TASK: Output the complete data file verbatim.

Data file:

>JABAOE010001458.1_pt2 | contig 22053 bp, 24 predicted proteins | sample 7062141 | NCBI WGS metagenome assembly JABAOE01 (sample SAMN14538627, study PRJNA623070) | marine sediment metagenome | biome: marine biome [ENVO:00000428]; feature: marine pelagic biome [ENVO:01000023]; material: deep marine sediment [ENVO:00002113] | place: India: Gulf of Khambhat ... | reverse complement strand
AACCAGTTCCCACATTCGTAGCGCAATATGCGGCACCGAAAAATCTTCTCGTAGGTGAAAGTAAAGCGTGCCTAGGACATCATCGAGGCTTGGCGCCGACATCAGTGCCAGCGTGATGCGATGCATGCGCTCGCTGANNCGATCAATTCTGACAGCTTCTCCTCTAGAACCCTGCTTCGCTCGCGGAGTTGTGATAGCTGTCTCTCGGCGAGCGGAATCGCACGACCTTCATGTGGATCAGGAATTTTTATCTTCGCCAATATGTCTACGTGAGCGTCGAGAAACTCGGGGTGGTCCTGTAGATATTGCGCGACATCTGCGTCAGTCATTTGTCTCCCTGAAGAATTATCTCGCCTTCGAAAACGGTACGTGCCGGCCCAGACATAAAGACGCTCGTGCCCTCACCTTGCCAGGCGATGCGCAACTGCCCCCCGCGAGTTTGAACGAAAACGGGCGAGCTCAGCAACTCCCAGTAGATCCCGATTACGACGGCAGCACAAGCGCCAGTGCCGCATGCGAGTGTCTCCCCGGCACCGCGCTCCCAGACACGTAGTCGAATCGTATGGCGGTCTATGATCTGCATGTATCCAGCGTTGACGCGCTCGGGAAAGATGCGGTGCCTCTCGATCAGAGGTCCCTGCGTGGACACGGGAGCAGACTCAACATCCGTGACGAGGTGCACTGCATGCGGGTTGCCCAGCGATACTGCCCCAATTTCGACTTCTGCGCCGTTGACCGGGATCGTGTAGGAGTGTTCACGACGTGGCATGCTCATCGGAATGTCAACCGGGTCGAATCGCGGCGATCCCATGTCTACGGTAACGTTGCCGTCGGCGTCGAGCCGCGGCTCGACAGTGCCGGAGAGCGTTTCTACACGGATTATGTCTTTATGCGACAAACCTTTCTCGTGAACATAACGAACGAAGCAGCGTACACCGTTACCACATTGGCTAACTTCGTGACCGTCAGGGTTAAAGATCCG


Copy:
>JABAOE010001458.1_pt2 | contig 22053 bp, 24 predicted proteins | sample 7062141 | NCBI WGS metagenome assembly JABAOE01 (sample SAMN14538627, study PRJNA623070) | marine sediment metagenome | biome: marine biome [ENVO:00000428]; feature: marine pelagic biome [ENVO:01000023]; material: deep marine sediment [ENVO:00002113] | place: India: Gulf of Khambhat ... | reverse complement strand
AACCAGTTCCCACATTCGTAGCGCAATATGCGGCACCGAAAAATCTTCTCGTAGGTGAAAGTAAAGCGTGCCTAGGACATCATCGAGGCTTGGCGCCGACATCAGTGCCAGCGTGATGCGATGCATGCGCTCGCTGANNCGATCAATTCTGACAGCTTCTCCTCTAGAACCCTGCTTCGCTCGCGGAGTTGTGATAGCTGTCTCTCGGCGAGCGGAATCGCACGACCTTCATGTGGATCAGGAATTTTTATCTTCGCCAATATGTCTACGTGAGCGTCGAGAAACTCGGGGTGGTCCTGTAGATATTGCGCGACATCTGCGTCAGTCATTTGTCTCCCTGAAGAATTATCTCGCCTTCGAAAACGGTACGTGCCGGCCCAGACATAAAGACGCTCGTGCCCTCACCTTGCCAGGCGATGCGCAACTGCCCCCCGCGAGTTTGAACGAAAACGGGCGAGCTCAGCAACTCCCAGTAGATCCCGATTACGACGGCAGCACAAGCGCCAGTGCCGCATGCGAGTGTCTCCCCGGCACCGCGCTCCCAGACACGTAGTCGAATCGTATGGCGGTCTATGATCTGCATGTATCCAGCGTTGACGCGCTCGGGAAAGATGCGGTGCCTCTCGATCAGAGGTCCCTGCGTGGACACGGGAGCAGACTCAACATCCGTGACGAGGTGCACTGCATGCGGGTTGCCCAGCGATACTGCCCCAATTTCGACTTCTGCGCCGTTGACCGGGATCGTGTAGGAGTGTTCACGACGTGGCATGCTCATCGGAATGTCAACCGGGTCGAATCGCGGCGATCCCATGTCTACGGTAACGTTGCCGTCGGCGTCGAGCCGCGGCTCGACAGTGCCGGAGAGCGTTTCTACACGGATTATGTCTTTATGCGACAAACCTTTCTCGTGAACATAACGAACGAAGCAGCGTACACCGTTACCACATTGGCTAACTTCGTGACCGTCAGGGTTAAAGATCCG